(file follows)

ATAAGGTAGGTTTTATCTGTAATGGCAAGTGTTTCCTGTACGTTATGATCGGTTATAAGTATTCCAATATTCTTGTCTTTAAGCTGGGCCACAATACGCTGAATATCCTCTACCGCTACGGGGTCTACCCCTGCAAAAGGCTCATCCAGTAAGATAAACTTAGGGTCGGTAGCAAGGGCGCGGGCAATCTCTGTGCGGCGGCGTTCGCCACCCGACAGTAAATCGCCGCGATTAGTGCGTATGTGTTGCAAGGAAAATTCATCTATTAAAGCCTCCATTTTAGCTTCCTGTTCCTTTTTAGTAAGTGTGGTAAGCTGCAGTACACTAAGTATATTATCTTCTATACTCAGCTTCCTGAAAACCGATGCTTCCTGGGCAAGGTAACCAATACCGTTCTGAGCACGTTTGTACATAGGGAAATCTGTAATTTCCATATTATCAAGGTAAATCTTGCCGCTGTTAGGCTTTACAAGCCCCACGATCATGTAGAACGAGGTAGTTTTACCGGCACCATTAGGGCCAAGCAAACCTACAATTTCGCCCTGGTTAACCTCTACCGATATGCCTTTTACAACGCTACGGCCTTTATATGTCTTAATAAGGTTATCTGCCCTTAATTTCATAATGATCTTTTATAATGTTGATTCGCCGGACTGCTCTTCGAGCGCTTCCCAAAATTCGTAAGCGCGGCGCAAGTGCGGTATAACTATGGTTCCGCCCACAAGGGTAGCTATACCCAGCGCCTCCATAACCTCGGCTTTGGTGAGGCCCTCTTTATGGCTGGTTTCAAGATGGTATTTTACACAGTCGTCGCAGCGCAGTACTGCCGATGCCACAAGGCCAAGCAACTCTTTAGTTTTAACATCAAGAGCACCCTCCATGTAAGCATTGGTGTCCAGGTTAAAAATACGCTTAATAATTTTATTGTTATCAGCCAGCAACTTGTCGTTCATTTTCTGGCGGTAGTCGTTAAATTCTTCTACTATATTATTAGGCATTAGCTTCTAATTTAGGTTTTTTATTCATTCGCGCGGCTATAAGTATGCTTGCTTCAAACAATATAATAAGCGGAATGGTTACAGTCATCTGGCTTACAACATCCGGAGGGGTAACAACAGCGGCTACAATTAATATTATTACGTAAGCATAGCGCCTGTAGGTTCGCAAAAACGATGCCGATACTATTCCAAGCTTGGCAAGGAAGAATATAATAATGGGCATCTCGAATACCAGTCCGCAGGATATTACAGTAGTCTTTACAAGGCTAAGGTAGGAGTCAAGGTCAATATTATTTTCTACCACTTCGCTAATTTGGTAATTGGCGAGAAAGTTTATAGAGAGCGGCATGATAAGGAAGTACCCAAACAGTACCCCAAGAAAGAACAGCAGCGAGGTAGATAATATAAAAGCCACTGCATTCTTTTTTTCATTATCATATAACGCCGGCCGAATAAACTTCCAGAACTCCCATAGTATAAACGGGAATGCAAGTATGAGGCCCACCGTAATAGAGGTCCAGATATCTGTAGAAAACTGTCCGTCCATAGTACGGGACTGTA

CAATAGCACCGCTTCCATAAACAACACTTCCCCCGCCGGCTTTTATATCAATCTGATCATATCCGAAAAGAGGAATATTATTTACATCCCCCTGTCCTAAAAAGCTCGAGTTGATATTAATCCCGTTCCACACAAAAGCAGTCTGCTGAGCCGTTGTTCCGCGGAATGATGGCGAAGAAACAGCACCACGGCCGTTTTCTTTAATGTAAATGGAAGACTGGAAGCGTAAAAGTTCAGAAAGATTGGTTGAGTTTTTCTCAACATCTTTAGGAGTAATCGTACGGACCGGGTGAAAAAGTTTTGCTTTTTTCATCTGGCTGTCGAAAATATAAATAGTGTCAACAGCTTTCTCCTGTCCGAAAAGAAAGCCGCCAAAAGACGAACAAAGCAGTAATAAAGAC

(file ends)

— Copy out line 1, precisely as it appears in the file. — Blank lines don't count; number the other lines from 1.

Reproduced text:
ATAAGGTAGGTTTTATCTGTAATGGCAAGTGTTTCCTGTACGTTATGATCGGTTATAAGTATTCCAATATTCTTGTCTTTAAGCTGGGCCACAATACGCTGAATATCCTCTACCGCTACGGGGTCTACCCCTGCAAAAGGCTCATCCAGTAAGATAAACTTAGGGTCGGTAGCAAGGGCGCGGGCAATCTCTGTGCGGCGGCGTTCGCCACCCGACAGTAAATCGCCGCGATTAGTGCGTATGTGTTGCAAGGAAAATTCATCTATTAAAGCCTCCATTTTAGCTTCCTGTTCCTTTTTAGTAAGTGTGGTAAGCTGCAGTACACTAAGTATATTATCTTCTATACTCAGCTTCCTGAAAACCGATGCTTCCTGGGCAAGGTAACCAATACCGTTCTGAGCACGTTTGTACATAGGGAAATCTGTAATTTCCATATTATCAAGGTAAATCTTGCCGCTGTTAGGCTTTACAAGCCCCACGATCATGTAGAACGAGGTAGTTTTACCGGCACCATTAGGGCCAAGCAAACCTACAATTTCGCCCTGGTTAACCTCTACCGATATGCCTTTTACAACGCTACGGCCTTTATATGTCTTAATAAGGTTATCTGCCCTTAATTTCATAATGATCTTTTATAATGTTGATTCGCCGGACTGCTCTTCGAGCGCTTCCCAAAATTCGTAAGCGCGGCGCAAGTGCGGTATAACTATGGTTCCGCCCACAAGGGTAGCTATACCCAGCGCCTCCATAACCTCGGCTTTGGTGAGGCCCTCTTTATGGCTGGTTTCAAGATGGTATTTTACACAGTCGTCGCAGCGCAGTACTGCCGATGCCACAAGGCCAAGCAACTCTTTAGTTTTAACATCAAGAGCACCCTCCATGTAAGCATTGGTGTCCAGGTTAAAAATACGCTTAATAATTTTATTGTTATCAGCCAGCAACTTGTCGTTCATTTTCTGGCGGTAGTCGTTAAATTCTTCTACTATATTATTAGGCATTAGCTTCTAATTTAGGTTTTTTATTCATTCGCGCGGCTATAAGTATGCTTGCTTCAAACAATATAATAAGCGGAATGGTTACAGTCATCTGGCTTACAACATCCGGAGGGGTAACAACAGCGGCTACAATTAATATTATTACGTAAGCATAGCGCCTGTAGGTTCGCAAAAACGATGCCGATACTATTCCAAGCTTGGCAAGGAAGAATATAATAATGGGCATCTCGAATACCAGTCCGCAGGATATTACAGTAGTCTTTACAAGGCTAAGGTAGGAGTCAAGGTCAATATTATTTTCTACCACTTCGCTAATTTGGTAATTGGCGAGAAAGTTTATAGAGAGCGGCATGATAAGGAAGTACCCAAACAGTACCCCAAGAAAGAACAGCAGCGAGGTAGATAATATAAAAGCCACTGCATTCTTTTTTTCATTATCATATAACGCCGGCCGAATAAACTTCCAGAACTCCCATAGTATAAACGGGAATGCAAGTATGAGGCCCACCGTAATAGAGGTCCAGATATCTGTAGAAAACTGTCCGTCCATAGTACGGGACTGTA